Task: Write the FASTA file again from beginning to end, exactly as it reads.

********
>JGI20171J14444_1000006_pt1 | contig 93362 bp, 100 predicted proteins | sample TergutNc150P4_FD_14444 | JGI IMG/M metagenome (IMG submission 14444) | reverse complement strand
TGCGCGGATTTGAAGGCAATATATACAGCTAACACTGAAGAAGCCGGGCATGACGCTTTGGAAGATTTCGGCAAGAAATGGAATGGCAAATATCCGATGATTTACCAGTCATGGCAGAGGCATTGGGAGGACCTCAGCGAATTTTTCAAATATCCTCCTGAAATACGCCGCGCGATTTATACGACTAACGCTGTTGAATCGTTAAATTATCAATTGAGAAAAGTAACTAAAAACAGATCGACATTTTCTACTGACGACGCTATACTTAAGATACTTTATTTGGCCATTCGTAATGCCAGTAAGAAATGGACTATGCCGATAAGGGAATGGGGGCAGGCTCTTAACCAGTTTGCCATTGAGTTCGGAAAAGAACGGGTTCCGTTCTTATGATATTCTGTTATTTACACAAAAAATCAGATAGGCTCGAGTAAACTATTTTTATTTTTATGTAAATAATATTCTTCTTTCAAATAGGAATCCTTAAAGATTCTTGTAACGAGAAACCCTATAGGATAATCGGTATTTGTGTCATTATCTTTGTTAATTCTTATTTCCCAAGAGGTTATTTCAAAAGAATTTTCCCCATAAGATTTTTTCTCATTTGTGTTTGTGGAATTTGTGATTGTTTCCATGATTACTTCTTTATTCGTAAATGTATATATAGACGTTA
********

>JGI20171J14444_1000006_pt1 | contig 93362 bp, 100 predicted proteins | sample TergutNc150P4_FD_14444 | JGI IMG/M metagenome (IMG submission 14444) | reverse complement strand
TGCGCGGATTTGAAGGCAATATATACAGCTAACACTGAAGAAGCCGGGCATGACGCTTTGGAAGATTTCGGCAAGAAATGGAATGGCAAATATCCGATGATTTACCAGTCATGGCAGAGGCATTGGGAGGACCTCAGCGAATTTTTCAAATATCCTCCTGAAATACGCCGCGCGATTTATACGACTAACGCTGTTGAATCGTTAAATTATCAATTGAGAAAAGTAACTAAAAACAGATCGACATTTTCTACTGACGACGCTATACTTAAGATACTTTATTTGGCCATTCGTAATGCCAGTAAGAAATGGACTATGCCGATAAGGGAATGGGGGCAGGCTCTTAACCAGTTTGCCATTGAGTTCGGAAAAGAACGGGTTCCGTTCTTATGATATTCTGTTATTTACACAAAAAATCAGATAGGCTCGAGTAAACTATTTTTATTTTTATGTAAATAATATTCTTCTTTCAAATAGGAATCCTTAAAGATTCTTGTAACGAGAAACCCTATAGGATAATCGGTATTTGTGTCATTATCTTTGTTAATTCTTATTTCCCAAGAGGTTATTTCAAAAGAATTTTCCCCATAAGATTTTTTCTCATTTGTGTTTGTGGAATTTGTGATTGTTTCCATGATTACTTCTTTATTCGTAAATGTATATATAGACGTTA